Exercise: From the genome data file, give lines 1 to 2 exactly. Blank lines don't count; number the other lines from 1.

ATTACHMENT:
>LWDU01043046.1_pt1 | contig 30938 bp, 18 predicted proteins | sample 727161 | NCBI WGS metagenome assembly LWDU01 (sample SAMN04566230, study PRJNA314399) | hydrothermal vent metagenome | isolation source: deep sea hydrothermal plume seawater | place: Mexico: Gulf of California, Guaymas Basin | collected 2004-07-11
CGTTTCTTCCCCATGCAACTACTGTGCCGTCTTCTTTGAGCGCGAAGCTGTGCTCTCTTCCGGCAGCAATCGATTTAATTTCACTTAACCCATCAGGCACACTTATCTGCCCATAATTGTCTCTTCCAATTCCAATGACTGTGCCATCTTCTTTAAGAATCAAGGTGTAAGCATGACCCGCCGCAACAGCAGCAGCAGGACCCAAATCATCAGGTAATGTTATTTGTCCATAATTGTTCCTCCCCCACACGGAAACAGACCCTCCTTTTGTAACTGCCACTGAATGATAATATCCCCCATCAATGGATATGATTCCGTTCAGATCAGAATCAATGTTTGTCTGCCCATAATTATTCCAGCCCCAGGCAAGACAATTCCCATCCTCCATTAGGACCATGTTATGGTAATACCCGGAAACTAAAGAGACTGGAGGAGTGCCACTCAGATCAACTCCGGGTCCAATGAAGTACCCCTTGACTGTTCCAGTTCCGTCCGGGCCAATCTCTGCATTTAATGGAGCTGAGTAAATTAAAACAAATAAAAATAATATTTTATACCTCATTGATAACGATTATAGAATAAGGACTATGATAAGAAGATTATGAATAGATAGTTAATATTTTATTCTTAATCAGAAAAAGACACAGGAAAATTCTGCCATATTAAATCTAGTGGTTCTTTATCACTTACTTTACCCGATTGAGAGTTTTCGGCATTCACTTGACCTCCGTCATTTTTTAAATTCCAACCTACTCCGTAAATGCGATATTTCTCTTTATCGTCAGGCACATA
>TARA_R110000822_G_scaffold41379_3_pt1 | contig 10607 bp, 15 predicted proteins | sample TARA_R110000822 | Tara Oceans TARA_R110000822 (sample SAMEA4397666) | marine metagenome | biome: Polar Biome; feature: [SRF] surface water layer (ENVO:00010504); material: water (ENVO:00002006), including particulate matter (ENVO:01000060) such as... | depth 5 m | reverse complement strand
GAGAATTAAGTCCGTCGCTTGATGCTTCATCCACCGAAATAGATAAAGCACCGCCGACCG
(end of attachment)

>LWDU01043046.1_pt1 | contig 30938 bp, 18 predicted proteins | sample 727161 | NCBI WGS metagenome assembly LWDU01 (sample SAMN04566230, study PRJNA314399) | hydrothermal vent metagenome | isolation source: deep sea hydrothermal plume seawater | place: Mexico: Gulf of California, Guaymas Basin | collected 2004-07-11
CGTTTCTTCCCCATGCAACTACTGTGCCGTCTTCTTTGAGCGCGAAGCTGTGCTCTCTTCCGGCAGCAATCGATTTAATTTCACTTAACCCATCAGGCACACTTATCTGCCCATAATTGTCTCTTCCAATTCCAATGACTGTGCCATCTTCTTTAAGAATCAAGGTGTAAGCATGACCCGCCGCAACAGCAGCAGCAGGACCCAAATCATCAGGTAATGTTATTTGTCCATAATTGTTCCTCCCCCACACGGAAACAGACCCTCCTTTTGTAACTGCCACTGAATGATAATATCCCCCATCAATGGATATGATTCCGTTCAGATCAGAATCAATGTTTGTCTGCCCATAATTATTCCAGCCCCAGGCAAGACAATTCCCATCCTCCATTAGGACCATGTTATGGTAATACCCGGAAACTAAAGAGACTGGAGGAGTGCCACTCAGATCAACTCCGGGTCCAATGAAGTACCCCTTGACTGTTCCAGTTCCGTCCGGGCCAATCTCTGCATTTAATGGAGCTGAGTAAATTAAAACAAATAAAAATAATATTTTATACCTCATTGATAACGATTATAGAATAAGGACTATGATAAGAAGATTATGAATAGATAGTTAATATTTTATTCTTAATCAGAAAAAGACACAGGAAAATTCTGCCATATTAAATCTAGTGGTTCTTTATCACTTACTTTACCCGATTGAGAGTTTTCGGCATTCACTTGACCTCCGTCATTTTTTAAATTCCAACCTACTCCGTAAATGCGATATTTCTCTTTATCGTCAGGCACATA